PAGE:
The action marked a victory for opponents of capital punishment
who have seen a growing number of U.S. states take steps in recent
years to end executions, either by legislation or through
suspensions issued by governors or the courts.
"Equal justice under the law is the state's primary responsibility,"
Inslee, a first-term Democrat, told a news conference announcing the
suspension of capital punishment. "And in death penalty cases, I'm
not convinced equal justice is being served."
But Inslee stopped short of commuting to life in prison the
sentences of the nine inmates currently on death row in Washington
state, leaving open the possibility they could still be executed
should a future governor lift the moratorium. The next election for
governor will be held in 2016.
Eighteen U.S. states have already legally ended executions, with
Maryland last year becoming the sixth state in six years to abolish capital punishment, according to the Death Penalty
Information Center. A number of others have temporary execution bans
Inslee's move was welcomed by civil liberties activists who want to
stop all executions even as death penalty proponents argued the
governor was out of touch with the majority of Americans who polls
have shown continue to support capital punishment.
"It was a courageous act of leadership based on practical
considerations of the death penalty's enormous costs and its
unfairness," Kathleen Taylor, executive director of the American
Civil Liberties Union of Washington state, said of the decision.
"Who receives the death penalty depends more on geography and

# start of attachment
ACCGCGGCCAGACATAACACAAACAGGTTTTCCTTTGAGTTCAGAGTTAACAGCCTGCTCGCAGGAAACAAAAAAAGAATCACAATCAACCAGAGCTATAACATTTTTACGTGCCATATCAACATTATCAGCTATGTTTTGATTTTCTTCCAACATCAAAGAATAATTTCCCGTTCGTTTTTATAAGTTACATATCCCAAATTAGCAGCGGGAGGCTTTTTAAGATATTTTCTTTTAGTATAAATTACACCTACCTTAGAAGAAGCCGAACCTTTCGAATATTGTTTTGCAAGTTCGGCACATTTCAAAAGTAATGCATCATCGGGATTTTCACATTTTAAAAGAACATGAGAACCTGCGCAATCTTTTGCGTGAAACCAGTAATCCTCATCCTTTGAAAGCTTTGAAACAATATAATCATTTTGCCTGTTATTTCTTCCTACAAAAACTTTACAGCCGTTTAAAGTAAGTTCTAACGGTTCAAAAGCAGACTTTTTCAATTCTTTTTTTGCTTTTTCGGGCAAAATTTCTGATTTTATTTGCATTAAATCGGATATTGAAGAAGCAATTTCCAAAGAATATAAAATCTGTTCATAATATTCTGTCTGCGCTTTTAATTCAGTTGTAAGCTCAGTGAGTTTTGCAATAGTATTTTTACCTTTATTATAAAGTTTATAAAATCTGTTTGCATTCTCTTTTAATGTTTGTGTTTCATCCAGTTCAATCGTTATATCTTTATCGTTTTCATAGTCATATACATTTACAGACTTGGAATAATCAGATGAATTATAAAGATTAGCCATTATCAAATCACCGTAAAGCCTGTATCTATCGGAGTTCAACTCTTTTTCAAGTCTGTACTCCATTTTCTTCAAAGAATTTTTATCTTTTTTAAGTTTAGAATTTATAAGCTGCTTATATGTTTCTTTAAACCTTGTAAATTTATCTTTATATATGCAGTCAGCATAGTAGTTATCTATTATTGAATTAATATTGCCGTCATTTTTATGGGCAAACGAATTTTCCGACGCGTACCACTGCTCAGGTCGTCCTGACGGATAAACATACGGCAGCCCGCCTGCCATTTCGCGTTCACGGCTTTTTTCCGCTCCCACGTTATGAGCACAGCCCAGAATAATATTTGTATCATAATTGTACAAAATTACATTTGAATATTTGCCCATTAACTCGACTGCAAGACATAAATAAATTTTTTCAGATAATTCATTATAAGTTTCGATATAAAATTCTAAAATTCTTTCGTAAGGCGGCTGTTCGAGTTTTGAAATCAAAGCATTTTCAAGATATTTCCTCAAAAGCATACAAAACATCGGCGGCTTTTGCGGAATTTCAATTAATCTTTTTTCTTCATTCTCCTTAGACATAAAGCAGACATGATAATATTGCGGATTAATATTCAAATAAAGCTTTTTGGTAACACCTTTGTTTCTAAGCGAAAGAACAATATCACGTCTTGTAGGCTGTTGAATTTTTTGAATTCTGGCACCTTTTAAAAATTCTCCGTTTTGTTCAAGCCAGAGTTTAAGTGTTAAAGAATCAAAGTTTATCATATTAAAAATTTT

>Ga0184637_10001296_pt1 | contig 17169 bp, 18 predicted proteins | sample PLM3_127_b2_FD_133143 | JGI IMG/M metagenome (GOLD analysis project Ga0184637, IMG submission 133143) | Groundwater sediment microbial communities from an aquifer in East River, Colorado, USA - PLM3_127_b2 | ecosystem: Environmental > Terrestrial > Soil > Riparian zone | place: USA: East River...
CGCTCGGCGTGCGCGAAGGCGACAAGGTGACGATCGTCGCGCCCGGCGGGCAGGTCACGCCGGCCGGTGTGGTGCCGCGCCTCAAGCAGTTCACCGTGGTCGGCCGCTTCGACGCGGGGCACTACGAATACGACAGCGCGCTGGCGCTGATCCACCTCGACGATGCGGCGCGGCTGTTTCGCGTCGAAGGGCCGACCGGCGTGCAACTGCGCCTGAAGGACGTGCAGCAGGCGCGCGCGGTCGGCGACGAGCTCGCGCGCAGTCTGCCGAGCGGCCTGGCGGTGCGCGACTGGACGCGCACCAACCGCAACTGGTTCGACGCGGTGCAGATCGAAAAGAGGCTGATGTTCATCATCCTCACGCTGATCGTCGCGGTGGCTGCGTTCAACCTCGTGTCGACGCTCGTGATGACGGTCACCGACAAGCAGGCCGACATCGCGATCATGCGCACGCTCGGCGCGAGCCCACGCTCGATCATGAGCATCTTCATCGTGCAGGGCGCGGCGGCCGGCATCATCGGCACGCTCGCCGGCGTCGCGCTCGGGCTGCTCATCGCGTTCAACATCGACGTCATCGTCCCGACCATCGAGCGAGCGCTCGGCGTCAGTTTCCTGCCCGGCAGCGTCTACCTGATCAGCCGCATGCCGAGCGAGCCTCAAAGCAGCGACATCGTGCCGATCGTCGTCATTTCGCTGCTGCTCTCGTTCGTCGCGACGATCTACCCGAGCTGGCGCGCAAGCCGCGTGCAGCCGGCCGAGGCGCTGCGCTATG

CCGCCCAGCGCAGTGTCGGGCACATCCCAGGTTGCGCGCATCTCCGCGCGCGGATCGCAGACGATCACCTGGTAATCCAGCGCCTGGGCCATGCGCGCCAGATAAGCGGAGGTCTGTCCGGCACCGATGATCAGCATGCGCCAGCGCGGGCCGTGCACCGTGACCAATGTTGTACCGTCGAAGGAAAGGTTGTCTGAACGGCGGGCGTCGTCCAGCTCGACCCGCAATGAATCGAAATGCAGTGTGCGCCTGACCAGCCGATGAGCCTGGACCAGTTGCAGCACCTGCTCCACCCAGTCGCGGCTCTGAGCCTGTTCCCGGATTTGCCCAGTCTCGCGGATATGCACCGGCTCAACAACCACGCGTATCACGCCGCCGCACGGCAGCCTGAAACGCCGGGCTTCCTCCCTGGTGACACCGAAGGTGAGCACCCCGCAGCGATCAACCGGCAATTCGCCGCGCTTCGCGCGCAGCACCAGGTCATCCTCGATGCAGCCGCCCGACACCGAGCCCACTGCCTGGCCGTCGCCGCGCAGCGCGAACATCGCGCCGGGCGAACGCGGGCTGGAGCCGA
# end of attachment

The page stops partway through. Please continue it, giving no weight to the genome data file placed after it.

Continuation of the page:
economic means more than anything else," she added.
Washington state Senator Mark Schoesler, the leader of the
Republicans in the Senate, criticized the moratorium.
"If the people and legislature wanted the death penalty to be gone
they would have acted," Schoesler said in a telephone interview.
State Representative Reuven Carlyle, a Democrat who has introduced
past bills to eliminate the death penalty, said the governor's move
would lend momentum to a push to legally outlaw capital punishment
in the state, although it was too late in the legislative calendar
to pursue such a measure this year.
[to top of second column]
"Now we have a really genuine breakthrough in the governor being
willing to help frame this public dialogue," Carlyle said. "Public
sentiment is profoundly shifting."
While a clear majority of Americans — or about 60 percent — support
the death penalty for convicted murderers, support for capital
punishment nationally has been on the decline, according to a Gallup
poll released in October.
The 60 percent figure marks the lowest level of support for the
death penalty Gallup has measured since November 1972, when 57
percent were in favor. Death penalty support peaked at 80 percent in
The United States saw 39 inmates sent to the death chamber last
year, down from 43 in each of the past two years, with a small
number of states such as Texas, Florida and Oklahoma accounting for
In Washington state, only five inmates have been put to death since
1981, when the state's current laws allowing capital punishment for
aggravated murder went into effect. The most recent execution
occurred in 2010, said Norah West, a spokeswoman for the state
Department of Corrections.
Since 1981, one death row inmate in Washington state had a
conviction overturned. In that case, a federal judge in 1994 vacated
the murder conviction of Benjamin Harris on the grounds that his
original trial lawyer was incompetent, according to the Death
Penalty Information Center. Harris was later set free after
prosecutors failed to have him confined as insane.
(Reporting by Jonathan Kaminsky in Olympia,
writing by Alex Dobuzinskis; editing by Cynthia Johnston, Diane Craft and Bernard
[© 2014 Thomson Reuters. All rights
Copyright 2014 Reuters. All rights reserved. This material may not be published,
broadcast, rewritten or redistributed.